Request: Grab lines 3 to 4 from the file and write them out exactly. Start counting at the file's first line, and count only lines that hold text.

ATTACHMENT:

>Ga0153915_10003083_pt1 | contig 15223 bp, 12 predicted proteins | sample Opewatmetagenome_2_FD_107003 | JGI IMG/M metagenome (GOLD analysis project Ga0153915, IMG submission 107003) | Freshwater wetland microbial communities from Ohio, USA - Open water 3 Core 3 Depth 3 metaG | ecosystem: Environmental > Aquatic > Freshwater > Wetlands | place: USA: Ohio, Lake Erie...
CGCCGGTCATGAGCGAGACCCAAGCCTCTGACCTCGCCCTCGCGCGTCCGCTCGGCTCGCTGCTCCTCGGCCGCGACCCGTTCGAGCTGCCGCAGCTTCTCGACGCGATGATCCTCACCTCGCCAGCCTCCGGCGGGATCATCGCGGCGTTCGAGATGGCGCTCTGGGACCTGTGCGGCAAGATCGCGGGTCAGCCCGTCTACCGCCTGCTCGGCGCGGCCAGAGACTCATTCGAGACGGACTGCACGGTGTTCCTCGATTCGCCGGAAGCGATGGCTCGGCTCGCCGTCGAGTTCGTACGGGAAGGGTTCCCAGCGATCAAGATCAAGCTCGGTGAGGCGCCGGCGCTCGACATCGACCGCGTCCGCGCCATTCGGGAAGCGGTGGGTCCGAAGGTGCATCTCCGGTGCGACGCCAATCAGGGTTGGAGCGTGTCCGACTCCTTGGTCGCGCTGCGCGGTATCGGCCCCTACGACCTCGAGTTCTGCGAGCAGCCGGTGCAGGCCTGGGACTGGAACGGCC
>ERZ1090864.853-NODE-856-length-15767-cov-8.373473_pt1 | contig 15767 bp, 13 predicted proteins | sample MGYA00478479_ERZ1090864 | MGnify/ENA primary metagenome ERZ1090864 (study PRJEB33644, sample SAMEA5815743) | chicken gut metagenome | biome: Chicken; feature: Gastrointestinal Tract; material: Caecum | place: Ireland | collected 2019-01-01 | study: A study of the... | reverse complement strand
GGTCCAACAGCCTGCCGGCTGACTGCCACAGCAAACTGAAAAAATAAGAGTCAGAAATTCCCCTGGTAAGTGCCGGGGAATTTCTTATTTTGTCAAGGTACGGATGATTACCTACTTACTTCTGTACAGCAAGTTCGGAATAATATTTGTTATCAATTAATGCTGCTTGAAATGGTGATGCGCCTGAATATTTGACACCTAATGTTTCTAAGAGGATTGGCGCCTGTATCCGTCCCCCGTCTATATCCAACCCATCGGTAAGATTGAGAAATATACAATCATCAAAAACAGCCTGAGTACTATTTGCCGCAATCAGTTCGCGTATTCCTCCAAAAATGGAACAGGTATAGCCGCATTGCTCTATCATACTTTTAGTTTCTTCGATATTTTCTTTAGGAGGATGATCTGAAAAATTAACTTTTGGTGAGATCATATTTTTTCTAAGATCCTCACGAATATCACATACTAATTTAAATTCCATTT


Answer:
>ERZ1090864.853-NODE-856-length-15767-cov-8.373473_pt1 | contig 15767 bp, 13 predicted proteins | sample MGYA00478479_ERZ1090864 | MGnify/ENA primary metagenome ERZ1090864 (study PRJEB33644, sample SAMEA5815743) | chicken gut metagenome | biome: Chicken; feature: Gastrointestinal Tract; material: Caecum | place: Ireland | collected 2019-01-01 | study: A study of the... | reverse complement strand
GGTCCAACAGCCTGCCGGCTGACTGCCACAGCAAACTGAAAAAATAAGAGTCAGAAATTCCCCTGGTAAGTGCCGGGGAATTTCTTATTTTGTCAAGGTACGGATGATTACCTACTTACTTCTGTACAGCAAGTTCGGAATAATATTTGTTATCAATTAATGCTGCTTGAAATGGTGATGCGCCTGAATATTTGACACCTAATGTTTCTAAGAGGATTGGCGCCTGTATCCGTCCCCCGTCTATATCCAACCCATCGGTAAGATTGAGAAATATACAATCATCAAAAACAGCCTGAGTACTATTTGCCGCAATCAGTTCGCGTATTCCTCCAAAAATGGAACAGGTATAGCCGCATTGCTCTATCATACTTTTAGTTTCTTCGATATTTTCTTTAGGAGGATGATCTGAAAAATTAACTTTTGGTGAGATCATATTTTTTCTAAGATCCTCACGAATATCACATACTAATTTAAATTCCATTT